How is it that a complex organism evolves from a pile of dead matter? How can lifeless materials become organic molecules that are the bricks of animals and plants? Scientists have been trying to answer these questions for ages. Researchers at the Max Planck Institut für Kohlenforschung have now disclosed the secret of a reaction that has to do with the synthesis of complex organic matter before the origin of life.
Since the 1960's it has been well known that when concentrated hydrogen cyanide (HCN) is irradiated by UV light, it forms an imidazole intermediate that is a key substance for synthesis of nucleobases and nucleotides in abiotic environment. The way how UV radiation acts in this reaction to produce complex organic matter was, however, never clarified. Dr. Mario Barbatti and his colleagues in Germany, India and Czech Republic have now shown how this process occurs via computer simulations.
Using diverse computational-chemistry methods, the team has arrived at astonishing conclusions: For example that the reaction does not take place in the hot spot created by the solar radiation. "This has nothing to do with heat, but with electrons," says Mario Barbatti.
The reaction proceeds through a series of electronically excited intermediates. The molecules get into the "electronic excited state" because of the UV radiation, which means that their electrons are distributed in a much different way than the usual. That changes the molecule's attitudes. "But this takes some time," says Mario Barbatti. They showed that the radiation energy is dissipated too fast, and because of that each reactant molecule absorbs hundreds of UV photons before it finally gets converted into the imidazole intermediate.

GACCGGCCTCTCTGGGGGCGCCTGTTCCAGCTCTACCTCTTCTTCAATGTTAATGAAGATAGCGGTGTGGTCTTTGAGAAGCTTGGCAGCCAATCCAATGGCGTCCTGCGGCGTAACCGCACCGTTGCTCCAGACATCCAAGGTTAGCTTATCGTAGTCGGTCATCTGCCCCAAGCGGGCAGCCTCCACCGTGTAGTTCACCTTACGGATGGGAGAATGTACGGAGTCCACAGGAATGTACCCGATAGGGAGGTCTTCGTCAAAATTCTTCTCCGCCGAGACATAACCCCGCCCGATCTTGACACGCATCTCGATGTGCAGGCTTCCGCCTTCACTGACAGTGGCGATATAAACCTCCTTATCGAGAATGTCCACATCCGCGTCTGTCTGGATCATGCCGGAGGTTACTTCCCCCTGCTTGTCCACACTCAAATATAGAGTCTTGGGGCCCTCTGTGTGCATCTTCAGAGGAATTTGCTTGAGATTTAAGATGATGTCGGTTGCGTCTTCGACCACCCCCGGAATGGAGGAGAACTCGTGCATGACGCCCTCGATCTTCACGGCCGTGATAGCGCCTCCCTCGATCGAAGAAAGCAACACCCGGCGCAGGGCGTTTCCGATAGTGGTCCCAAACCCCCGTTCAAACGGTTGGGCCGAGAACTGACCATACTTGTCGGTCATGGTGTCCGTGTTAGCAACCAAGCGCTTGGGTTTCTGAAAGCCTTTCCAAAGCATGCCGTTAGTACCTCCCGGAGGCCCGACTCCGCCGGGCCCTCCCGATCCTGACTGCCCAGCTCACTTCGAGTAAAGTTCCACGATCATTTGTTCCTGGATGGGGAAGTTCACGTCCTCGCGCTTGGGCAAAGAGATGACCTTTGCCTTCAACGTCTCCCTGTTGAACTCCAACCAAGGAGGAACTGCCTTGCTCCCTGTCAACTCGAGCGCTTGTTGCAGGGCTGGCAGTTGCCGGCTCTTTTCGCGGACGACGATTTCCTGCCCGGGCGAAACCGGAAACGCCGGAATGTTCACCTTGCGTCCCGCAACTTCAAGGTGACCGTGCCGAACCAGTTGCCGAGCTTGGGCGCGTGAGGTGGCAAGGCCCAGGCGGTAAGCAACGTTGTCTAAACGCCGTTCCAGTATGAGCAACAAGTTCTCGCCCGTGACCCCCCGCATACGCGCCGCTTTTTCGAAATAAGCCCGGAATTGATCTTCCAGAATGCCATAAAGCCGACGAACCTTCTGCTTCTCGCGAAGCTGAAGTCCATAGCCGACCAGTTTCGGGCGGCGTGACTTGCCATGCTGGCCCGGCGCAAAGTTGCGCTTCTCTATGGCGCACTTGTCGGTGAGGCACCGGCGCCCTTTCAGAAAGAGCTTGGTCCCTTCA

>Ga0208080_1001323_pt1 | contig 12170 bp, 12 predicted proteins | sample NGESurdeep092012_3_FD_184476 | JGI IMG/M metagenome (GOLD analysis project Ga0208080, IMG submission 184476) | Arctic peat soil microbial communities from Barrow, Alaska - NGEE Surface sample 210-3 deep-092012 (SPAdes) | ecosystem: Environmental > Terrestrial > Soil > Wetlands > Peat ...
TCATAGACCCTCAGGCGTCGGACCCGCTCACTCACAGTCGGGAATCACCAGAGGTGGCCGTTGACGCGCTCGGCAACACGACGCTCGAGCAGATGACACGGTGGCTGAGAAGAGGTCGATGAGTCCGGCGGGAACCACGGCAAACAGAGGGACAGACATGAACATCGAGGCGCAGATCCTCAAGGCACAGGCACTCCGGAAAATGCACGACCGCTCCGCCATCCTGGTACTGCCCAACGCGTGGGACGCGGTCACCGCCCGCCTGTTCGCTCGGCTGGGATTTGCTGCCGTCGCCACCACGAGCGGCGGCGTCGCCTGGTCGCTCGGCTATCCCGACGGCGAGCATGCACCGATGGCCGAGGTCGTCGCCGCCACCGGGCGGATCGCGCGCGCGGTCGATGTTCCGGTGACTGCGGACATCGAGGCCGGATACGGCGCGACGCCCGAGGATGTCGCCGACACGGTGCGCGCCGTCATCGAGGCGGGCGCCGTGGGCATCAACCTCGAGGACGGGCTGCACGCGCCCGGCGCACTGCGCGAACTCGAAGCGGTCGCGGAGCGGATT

"This is very inefficient -- and quite extraordinary," says Mario Barbatti. That is why it was quite challenging to comprehend the reaction, explains the physicist from Brazil. He and his colleagues have calculated a lot of possible intermediates, tried -- and discarded most of them. Finally they found out that there is only one single pathway that is consistent with the fast energy dissipation and previous experimental observations.
But why did they work on the computer? Isn't it the case that chemical reactions are worked on in laboratories? "Some intermediates are too elusive to analyze them in the laboratory -- they disappear before we may see them," Barbatti explains. Computational Chemistry allows the scientists to comprehend the reactions in a theoretical way.
"As I said before, this reaction has nothing to do with heat," says Barbatti. The transformation works in a cold environment, as in comets and in terrestrial ices, where spontaneous HCN polymerization is most expected to occur.
The team has published their results, which help to understand the role of solar radiation on the origin of life, in the recent issue of Angewandte Chemie.
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